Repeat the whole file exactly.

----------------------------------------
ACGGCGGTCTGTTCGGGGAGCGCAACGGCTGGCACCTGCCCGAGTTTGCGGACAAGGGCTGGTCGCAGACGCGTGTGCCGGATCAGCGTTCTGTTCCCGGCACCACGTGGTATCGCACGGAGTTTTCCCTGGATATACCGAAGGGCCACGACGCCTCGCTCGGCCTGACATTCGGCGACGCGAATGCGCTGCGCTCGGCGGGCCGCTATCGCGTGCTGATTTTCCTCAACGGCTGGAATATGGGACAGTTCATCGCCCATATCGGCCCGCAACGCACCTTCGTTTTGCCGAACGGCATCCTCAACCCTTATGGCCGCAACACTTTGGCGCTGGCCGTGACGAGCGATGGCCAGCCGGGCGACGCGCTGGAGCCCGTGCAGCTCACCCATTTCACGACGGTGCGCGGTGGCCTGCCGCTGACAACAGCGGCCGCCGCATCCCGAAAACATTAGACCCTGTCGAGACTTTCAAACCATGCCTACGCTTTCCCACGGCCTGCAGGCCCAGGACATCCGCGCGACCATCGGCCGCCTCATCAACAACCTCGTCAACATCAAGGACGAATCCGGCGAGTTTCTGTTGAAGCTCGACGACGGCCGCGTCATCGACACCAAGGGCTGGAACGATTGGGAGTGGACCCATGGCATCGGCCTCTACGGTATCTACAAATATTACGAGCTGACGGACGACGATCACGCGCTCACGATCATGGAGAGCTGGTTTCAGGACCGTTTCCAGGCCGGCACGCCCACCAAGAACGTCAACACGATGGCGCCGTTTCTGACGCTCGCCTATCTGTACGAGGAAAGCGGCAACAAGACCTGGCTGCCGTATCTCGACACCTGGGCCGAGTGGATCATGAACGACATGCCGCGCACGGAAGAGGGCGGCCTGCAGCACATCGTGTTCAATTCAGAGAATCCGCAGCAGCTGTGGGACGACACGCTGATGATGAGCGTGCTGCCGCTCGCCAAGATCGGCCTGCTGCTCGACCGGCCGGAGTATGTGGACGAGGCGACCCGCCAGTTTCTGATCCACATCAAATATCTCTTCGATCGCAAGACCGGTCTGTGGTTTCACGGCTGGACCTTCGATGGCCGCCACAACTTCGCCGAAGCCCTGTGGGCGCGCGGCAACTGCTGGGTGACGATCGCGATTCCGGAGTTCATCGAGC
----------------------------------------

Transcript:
ACGGCGGTCTGTTCGGGGAGCGCAACGGCTGGCACCTGCCCGAGTTTGCGGACAAGGGCTGGTCGCAGACGCGTGTGCCGGATCAGCGTTCTGTTCCCGGCACCACGTGGTATCGCACGGAGTTTTCCCTGGATATACCGAAGGGCCACGACGCCTCGCTCGGCCTGACATTCGGCGACGCGAATGCGCTGCGCTCGGCGGGCCGCTATCGCGTGCTGATTTTCCTCAACGGCTGGAATATGGGACAGTTCATCGCCCATATCGGCCCGCAACGCACCTTCGTTTTGCCGAACGGCATCCTCAACCCTTATGGCCGCAACACTTTGGCGCTGGCCGTGACGAGCGATGGCCAGCCGGGCGACGCGCTGGAGCCCGTGCAGCTCACCCATTTCACGACGGTGCGCGGTGGCCTGCCGCTGACAACAGCGGCCGCCGCATCCCGAAAACATTAGACCCTGTCGAGACTTTCAAACCATGCCTACGCTTTCCCACGGCCTGCAGGCCCAGGACATCCGCGCGACCATCGGCCGCCTCATCAACAACCTCGTCAACATCAAGGACGAATCCGGCGAGTTTCTGTTGAAGCTCGACGACGGCCGCGTCATCGACACCAAGGGCTGGAACGATTGGGAGTGGACCCATGGCATCGGCCTCTACGGTATCTACAAATATTACGAGCTGACGGACGACGATCACGCGCTCACGATCATGGAGAGCTGGTTTCAGGACCGTTTCCAGGCCGGCACGCCCACCAAGAACGTCAACACGATGGCGCCGTTTCTGACGCTCGCCTATCTGTACGAGGAAAGCGGCAACAAGACCTGGCTGCCGTATCTCGACACCTGGGCCGAGTGGATCATGAACGACATGCCGCGCACGGAAGAGGGCGGCCTGCAGCACATCGTGTTCAATTCAGAGAATCCGCAGCAGCTGTGGGACGACACGCTGATGATGAGCGTGCTGCCGCTCGCCAAGATCGGCCTGCTGCTCGACCGGCCGGAGTATGTGGACGAGGCGACCCGCCAGTTTCTGATCCACATCAAATATCTCTTCGATCGCAAGACCGGTCTGTGGTTTCACGGCTGGACCTTCGATGGCCGCCACAACTTCGCCGAAGCCCTGTGGGCGCGCGGCAACTGCTGGGTGACGATCGCGATTCCGGAGTTCATCGAGC